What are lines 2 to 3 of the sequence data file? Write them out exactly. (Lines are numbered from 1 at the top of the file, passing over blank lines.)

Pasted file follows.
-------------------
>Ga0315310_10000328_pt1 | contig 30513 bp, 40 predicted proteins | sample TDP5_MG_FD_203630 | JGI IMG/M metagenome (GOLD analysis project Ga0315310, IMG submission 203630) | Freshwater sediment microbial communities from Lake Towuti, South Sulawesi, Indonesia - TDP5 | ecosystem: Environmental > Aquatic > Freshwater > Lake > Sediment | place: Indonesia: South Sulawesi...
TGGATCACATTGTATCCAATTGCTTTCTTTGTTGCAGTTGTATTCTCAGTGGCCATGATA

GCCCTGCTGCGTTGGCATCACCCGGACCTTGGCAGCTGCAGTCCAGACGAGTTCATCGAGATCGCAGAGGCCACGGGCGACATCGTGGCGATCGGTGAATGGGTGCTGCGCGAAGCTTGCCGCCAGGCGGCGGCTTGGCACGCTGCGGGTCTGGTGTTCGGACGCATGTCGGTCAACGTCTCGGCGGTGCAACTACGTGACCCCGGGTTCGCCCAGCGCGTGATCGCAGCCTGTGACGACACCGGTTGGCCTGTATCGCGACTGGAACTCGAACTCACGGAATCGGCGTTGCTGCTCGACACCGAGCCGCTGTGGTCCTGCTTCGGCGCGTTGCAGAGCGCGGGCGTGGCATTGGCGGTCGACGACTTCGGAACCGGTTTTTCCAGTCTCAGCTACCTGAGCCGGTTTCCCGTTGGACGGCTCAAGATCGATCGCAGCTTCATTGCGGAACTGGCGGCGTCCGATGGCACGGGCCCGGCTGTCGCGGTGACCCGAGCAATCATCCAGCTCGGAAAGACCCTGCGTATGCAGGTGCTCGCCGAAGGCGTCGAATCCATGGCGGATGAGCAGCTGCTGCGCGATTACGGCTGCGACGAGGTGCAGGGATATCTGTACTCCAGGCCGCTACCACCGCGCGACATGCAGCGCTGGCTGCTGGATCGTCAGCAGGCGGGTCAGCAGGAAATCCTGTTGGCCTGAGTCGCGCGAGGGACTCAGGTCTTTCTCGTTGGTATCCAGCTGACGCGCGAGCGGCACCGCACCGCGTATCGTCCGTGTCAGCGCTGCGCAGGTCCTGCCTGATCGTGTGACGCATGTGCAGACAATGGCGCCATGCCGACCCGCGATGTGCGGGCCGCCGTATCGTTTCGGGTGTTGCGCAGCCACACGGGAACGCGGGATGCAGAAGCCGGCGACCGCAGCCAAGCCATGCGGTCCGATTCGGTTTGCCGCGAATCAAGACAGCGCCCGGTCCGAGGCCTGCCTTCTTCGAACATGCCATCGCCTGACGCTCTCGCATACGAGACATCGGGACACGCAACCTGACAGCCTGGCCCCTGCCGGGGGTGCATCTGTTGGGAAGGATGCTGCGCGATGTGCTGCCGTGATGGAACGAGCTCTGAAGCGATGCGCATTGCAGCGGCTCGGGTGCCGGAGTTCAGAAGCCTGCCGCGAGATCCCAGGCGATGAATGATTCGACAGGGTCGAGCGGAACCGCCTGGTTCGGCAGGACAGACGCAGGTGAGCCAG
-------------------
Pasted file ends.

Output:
TGGATCACATTGTATCCAATTGCTTTCTTTGTTGCAGTTGTATTCTCAGTGGCCATGATA

GCCCTGCTGCGTTGGCATCACCCGGACCTTGGCAGCTGCAGTCCAGACGAGTTCATCGAGATCGCAGAGGCCACGGGCGACATCGTGGCGATCGGTGAATGGGTGCTGCGCGAAGCTTGCCGCCAGGCGGCGGCTTGGCACGCTGCGGGTCTGGTGTTCGGACGCATGTCGGTCAACGTCTCGGCGGTGCAACTACGTGACCCCGGGTTCGCCCAGCGCGTGATCGCAGCCTGTGACGACACCGGTTGGCCTGTATCGCGACTGGAACTCGAACTCACGGAATCGGCGTTGCTGCTCGACACCGAGCCGCTGTGGTCCTGCTTCGGCGCGTTGCAGAGCGCGGGCGTGGCATTGGCGGTCGACGACTTCGGAACCGGTTTTTCCAGTCTCAGCTACCTGAGCCGGTTTCCCGTTGGACGGCTCAAGATCGATCGCAGCTTCATTGCGGAACTGGCGGCGTCCGATGGCACGGGCCCGGCTGTCGCGGTGACCCGAGCAATCATCCAGCTCGGAAAGACCCTGCGTATGCAGGTGCTCGCCGAAGGCGTCGAATCCATGGCGGATGAGCAGCTGCTGCGCGATTACGGCTGCGACGAGGTGCAGGGATATCTGTACTCCAGGCCGCTACCACCGCGCGACATGCAGCGCTGGCTGCTGGATCGTCAGCAGGCGGGTCAGCAGGAAATCCTGTTGGCCTGAGTCGCGCGAGGGACTCAGGTCTTTCTCGTTGGTATCCAGCTGACGCGCGAGCGGCACCGCACCGCGTATCGTCCGTGTCAGCGCTGCGCAGGTCCTGCCTGATCGTGTGACGCATGTGCAGACAATGGCGCCATGCCGACCCGCGATGTGCGGGCCGCCGTATCGTTTCGGGTGTTGCGCAGCCACACGGGAACGCGGGATGCAGAAGCCGGCGACCGCAGCCAAGCCATGCGGTCCGATTCGGTTTGCCGCGAATCAAGACAGCGCCCGGTCCGAGGCCTGCCTTCTTCGAACATGCCATCGCCTGACGCTCTCGCATACGAGACATCGGGACACGCAACCTGACAGCCTGGCCCCTGCCGGGGGTGCATCTGTTGGGAAGGATGCTGCGCGATGTGCTGCCGTGATGGAACGAGCTCTGAAGCGATGCGCATTGCAGCGGCTCGGGTGCCGGAGTTCAGAAGCCTGCCGCGAGATCCCAGGCGATGAATGATTCGACAGGGTCGAGCGGAACCGCCTGGTTCGGCAGGACAGACGCAGGTGAGCCAG